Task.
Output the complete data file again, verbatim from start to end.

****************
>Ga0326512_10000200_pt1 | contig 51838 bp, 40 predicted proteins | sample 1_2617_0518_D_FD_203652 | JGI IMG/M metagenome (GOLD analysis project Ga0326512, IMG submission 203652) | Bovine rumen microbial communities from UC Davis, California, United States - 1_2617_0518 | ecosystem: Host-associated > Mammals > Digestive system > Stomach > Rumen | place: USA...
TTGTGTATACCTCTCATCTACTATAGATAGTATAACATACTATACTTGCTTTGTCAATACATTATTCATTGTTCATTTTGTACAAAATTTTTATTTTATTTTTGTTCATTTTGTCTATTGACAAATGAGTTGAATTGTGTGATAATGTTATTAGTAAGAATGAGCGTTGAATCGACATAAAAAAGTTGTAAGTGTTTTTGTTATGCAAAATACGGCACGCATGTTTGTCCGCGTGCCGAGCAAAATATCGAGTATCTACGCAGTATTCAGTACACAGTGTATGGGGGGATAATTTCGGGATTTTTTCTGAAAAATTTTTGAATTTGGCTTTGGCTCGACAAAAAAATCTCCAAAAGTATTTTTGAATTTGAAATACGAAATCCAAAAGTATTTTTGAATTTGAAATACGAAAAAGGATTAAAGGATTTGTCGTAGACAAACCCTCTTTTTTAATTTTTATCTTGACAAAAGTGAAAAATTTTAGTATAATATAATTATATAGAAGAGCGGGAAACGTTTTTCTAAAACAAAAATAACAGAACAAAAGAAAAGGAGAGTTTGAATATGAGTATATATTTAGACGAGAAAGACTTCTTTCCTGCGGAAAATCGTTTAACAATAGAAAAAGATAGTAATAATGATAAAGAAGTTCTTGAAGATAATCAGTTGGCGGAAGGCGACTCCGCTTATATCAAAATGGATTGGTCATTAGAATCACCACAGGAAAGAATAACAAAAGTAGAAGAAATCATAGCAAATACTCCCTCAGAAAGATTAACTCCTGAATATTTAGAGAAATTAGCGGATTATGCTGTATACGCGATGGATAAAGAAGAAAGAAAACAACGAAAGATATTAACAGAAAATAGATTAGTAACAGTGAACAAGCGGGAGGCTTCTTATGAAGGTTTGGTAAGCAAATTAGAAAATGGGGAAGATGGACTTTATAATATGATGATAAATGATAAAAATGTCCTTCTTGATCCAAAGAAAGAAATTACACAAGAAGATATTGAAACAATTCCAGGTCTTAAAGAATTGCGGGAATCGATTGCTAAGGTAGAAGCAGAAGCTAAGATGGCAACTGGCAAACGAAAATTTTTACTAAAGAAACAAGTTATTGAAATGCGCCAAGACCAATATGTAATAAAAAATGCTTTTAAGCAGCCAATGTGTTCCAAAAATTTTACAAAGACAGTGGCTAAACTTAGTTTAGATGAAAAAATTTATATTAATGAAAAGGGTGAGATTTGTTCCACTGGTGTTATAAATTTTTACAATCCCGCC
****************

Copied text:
>Ga0326512_10000200_pt1 | contig 51838 bp, 40 predicted proteins | sample 1_2617_0518_D_FD_203652 | JGI IMG/M metagenome (GOLD analysis project Ga0326512, IMG submission 203652) | Bovine rumen microbial communities from UC Davis, California, United States - 1_2617_0518 | ecosystem: Host-associated > Mammals > Digestive system > Stomach > Rumen | place: USA...
TTGTGTATACCTCTCATCTACTATAGATAGTATAACATACTATACTTGCTTTGTCAATACATTATTCATTGTTCATTTTGTACAAAATTTTTATTTTATTTTTGTTCATTTTGTCTATTGACAAATGAGTTGAATTGTGTGATAATGTTATTAGTAAGAATGAGCGTTGAATCGACATAAAAAAGTTGTAAGTGTTTTTGTTATGCAAAATACGGCACGCATGTTTGTCCGCGTGCCGAGCAAAATATCGAGTATCTACGCAGTATTCAGTACACAGTGTATGGGGGGATAATTTCGGGATTTTTTCTGAAAAATTTTTGAATTTGGCTTTGGCTCGACAAAAAAATCTCCAAAAGTATTTTTGAATTTGAAATACGAAATCCAAAAGTATTTTTGAATTTGAAATACGAAAAAGGATTAAAGGATTTGTCGTAGACAAACCCTCTTTTTTAATTTTTATCTTGACAAAAGTGAAAAATTTTAGTATAATATAATTATATAGAAGAGCGGGAAACGTTTTTCTAAAACAAAAATAACAGAACAAAAGAAAAGGAGAGTTTGAATATGAGTATATATTTAGACGAGAAAGACTTCTTTCCTGCGGAAAATCGTTTAACAATAGAAAAAGATAGTAATAATGATAAAGAAGTTCTTGAAGATAATCAGTTGGCGGAAGGCGACTCCGCTTATATCAAAATGGATTGGTCATTAGAATCACCACAGGAAAGAATAACAAAAGTAGAAGAAATCATAGCAAATACTCCCTCAGAAAGATTAACTCCTGAATATTTAGAGAAATTAGCGGATTATGCTGTATACGCGATGGATAAAGAAGAAAGAAAACAACGAAAGATATTAACAGAAAATAGATTAGTAACAGTGAACAAGCGGGAGGCTTCTTATGAAGGTTTGGTAAGCAAATTAGAAAATGGGGAAGATGGACTTTATAATATGATGATAAATGATAAAAATGTCCTTCTTGATCCAAAGAAAGAAATTACACAAGAAGATATTGAAACAATTCCAGGTCTTAAAGAATTGCGGGAATCGATTGCTAAGGTAGAAGCAGAAGCTAAGATGGCAACTGGCAAACGAAAATTTTTACTAAAGAAACAAGTTATTGAAATGCGCCAAGACCAATATGTAATAAAAAATGCTTTTAAGCAGCCAATGTGTTCCAAAAATTTTACAAAGACAGTGGCTAAACTTAGTTTAGATGAAAAAATTTATATTAATGAAAAGGGTGAGATTTGTTCCACTGGTGTTATAAATTTTTACAATCCCGCC